Banking on secrecy
Terrorists oppose scrutiny of offshore accounts. And so do many U.S. bankers and lawmakers
The U.S. was all set to join a global crackdown on criminal and terrorist money havens earlier this year. Thirty industrial nations were ready to tighten the screws on offshore financial centers like Liechtenstein and Antigua, whose banks have the potential to hide and often help launder billions of dollars for drug cartels, global crime syndicates--and groups like Osama bin Laden's al-Qaeda organization. Then the Bush Administration took office.
Officials from the banking-industry-friendly Center for Freedom and Prosperity sat down with top Bush economic advisers Larry Lindsey and R. Glenn Hubbard and urged them to keep the U.S. out of the coalition and firmly support the status quo in many tax havens. The group's pitch: Americans should be free to seek out lower tax rates anywhere in the world; competition from tax havens helps keep tax rates in the U.S. down. The conservative Heritage Foundation met with Treasury Secretary Paul O'Neill and presented a similar argument. And the C.F.P. helped Don Nickles of Oklahoma, the No. 2 Republican in the Senate, draft a letter to O'Neill applying still more pressure.
By June, the lobbyists got what they wanted. O'Neill told the Organization for Economic Cooperation and Development (OECD), which was leading the campaign against tax havens, that the U.S. was out. And without the world's financial superpower, the biggest effort in years to rid the world's financial system of dirty money was short-circuited. America's European allies "will be very upset," the Heritage Foundation's point man on the issue declared in the Washington Post, but the global war on offshore banking was "dead, and thank goodness for that."
Since the Sept. 11 attacks, the anti-money-laundering cause has sprung back to life. The Bush Administration, which is trying to hunt down Osama bin Laden's cash in tax havens and secret bank accounts, has suddenly got religion about tracking down terrorists' assets, know-your-customer laws for banks and an array of other tools on law enforcement's wish list. The antiterrorism bill the Bush Administration sponsored, augmented by tough money-laundering provisions proposed by Democrats, sailed through the Senate. But late last week House Republican leaders Dick Armey and Tom Delay thwarted efforts to include an anti-money-laundering bill in the chamber's antiterrorism legislation, sources tell TIME, endangering the entire banking reform effort.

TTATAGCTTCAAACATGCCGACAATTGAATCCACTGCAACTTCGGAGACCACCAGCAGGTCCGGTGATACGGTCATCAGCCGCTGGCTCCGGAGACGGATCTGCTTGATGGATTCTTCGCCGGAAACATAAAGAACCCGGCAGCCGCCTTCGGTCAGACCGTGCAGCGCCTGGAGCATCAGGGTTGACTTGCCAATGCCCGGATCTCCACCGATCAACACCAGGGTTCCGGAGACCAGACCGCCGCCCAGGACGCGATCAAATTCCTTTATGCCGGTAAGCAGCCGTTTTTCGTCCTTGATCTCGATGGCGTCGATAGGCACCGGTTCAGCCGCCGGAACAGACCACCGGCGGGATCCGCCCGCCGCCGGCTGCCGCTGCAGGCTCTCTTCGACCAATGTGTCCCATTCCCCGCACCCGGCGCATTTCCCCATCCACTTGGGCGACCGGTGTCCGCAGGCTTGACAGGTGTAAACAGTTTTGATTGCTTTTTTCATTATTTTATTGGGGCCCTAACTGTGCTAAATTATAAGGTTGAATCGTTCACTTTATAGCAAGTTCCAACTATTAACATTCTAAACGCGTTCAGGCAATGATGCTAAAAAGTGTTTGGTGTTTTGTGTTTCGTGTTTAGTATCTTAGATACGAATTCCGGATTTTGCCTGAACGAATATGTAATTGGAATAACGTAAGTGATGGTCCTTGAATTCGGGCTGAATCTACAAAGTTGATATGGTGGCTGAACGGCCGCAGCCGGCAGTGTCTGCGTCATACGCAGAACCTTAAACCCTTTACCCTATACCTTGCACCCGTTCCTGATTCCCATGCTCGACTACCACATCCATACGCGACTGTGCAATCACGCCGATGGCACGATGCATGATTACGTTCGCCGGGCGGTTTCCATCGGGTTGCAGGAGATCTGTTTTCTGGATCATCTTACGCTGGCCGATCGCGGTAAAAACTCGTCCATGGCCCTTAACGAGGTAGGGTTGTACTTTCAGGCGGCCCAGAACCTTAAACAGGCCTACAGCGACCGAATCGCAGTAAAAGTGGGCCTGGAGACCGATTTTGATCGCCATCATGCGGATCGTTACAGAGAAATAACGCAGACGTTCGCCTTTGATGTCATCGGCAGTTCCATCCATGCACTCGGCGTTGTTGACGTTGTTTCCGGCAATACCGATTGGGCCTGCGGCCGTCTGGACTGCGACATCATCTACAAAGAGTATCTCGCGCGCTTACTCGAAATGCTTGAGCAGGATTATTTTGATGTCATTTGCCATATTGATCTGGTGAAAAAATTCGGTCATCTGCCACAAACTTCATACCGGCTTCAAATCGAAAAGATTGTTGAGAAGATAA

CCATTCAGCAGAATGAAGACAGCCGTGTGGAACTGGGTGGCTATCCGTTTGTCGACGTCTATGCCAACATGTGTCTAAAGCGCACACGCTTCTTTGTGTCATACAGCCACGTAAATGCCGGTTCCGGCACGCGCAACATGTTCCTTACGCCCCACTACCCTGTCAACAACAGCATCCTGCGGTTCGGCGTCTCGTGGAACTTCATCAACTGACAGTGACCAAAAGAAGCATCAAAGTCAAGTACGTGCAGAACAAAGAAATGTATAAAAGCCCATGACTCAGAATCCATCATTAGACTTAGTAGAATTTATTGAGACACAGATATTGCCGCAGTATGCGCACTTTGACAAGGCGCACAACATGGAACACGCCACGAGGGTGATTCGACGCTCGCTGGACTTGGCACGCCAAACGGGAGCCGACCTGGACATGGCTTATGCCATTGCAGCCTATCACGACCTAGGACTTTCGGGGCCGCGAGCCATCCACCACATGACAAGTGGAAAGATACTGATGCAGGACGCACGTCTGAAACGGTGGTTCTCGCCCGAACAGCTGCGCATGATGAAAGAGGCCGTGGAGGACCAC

In this national crisis, who could be opposed to anti-money-laundering laws? The same people who opposed them before the crisis: influential bankers who are concerned about taking on added administrative burdens--and who are worried that they might have to turn down lucrative business from people evading taxes or law enforcement. The bankers get support from conservative policy advocates, who in turn thrive on contributions from financial institutions and other corporations. The conservatives argue that the new rules would in effect raise taxes and create a shadowy "global tax police."
For most of this year the Bush Administration was not part of the crusade against money laundering. Pointing out this U-turn, supporters of those rules say, isn't about playing gotcha. It's about continuing to press for anti-money-laundering regulations.
Tax havens are one of the world's great growth industries. There are more of them than ever, from Liechtenstein to Panama to Vanuatu, a tiny rock sticking out of the Pacific, well-wired into the world financial system. And the amount of money they harbor around the globe is staggering--as much as $5 trillion, according to the U.S. State Department. The Cayman Islands (pop. 35,000) has more than $800 billion on deposit--fully one-fifth as much as the entire U.S. banking system. And those Cayman deposits are swelling by an estimated $120 billion a year. Not all offshore money is linked to crime or terrorism. Much of it belongs to wealthy people who are avoiding taxes in ways that often are legal under current law or--as the ads for "asset protection lawyers" on CNBC make blatantly clear--are shielding money from business partners and spouses.
The Internal Revenue Service estimates these deposits are costing the U.S. alone $70 billion a year in uncollected taxes. But tax havens, with their anonymity and lax oversight, aren't just for tax cheats. They're also an ideal financial way station for terrorists, who want to park money out of sight until they need it to pay for training camps or to pull off an attack.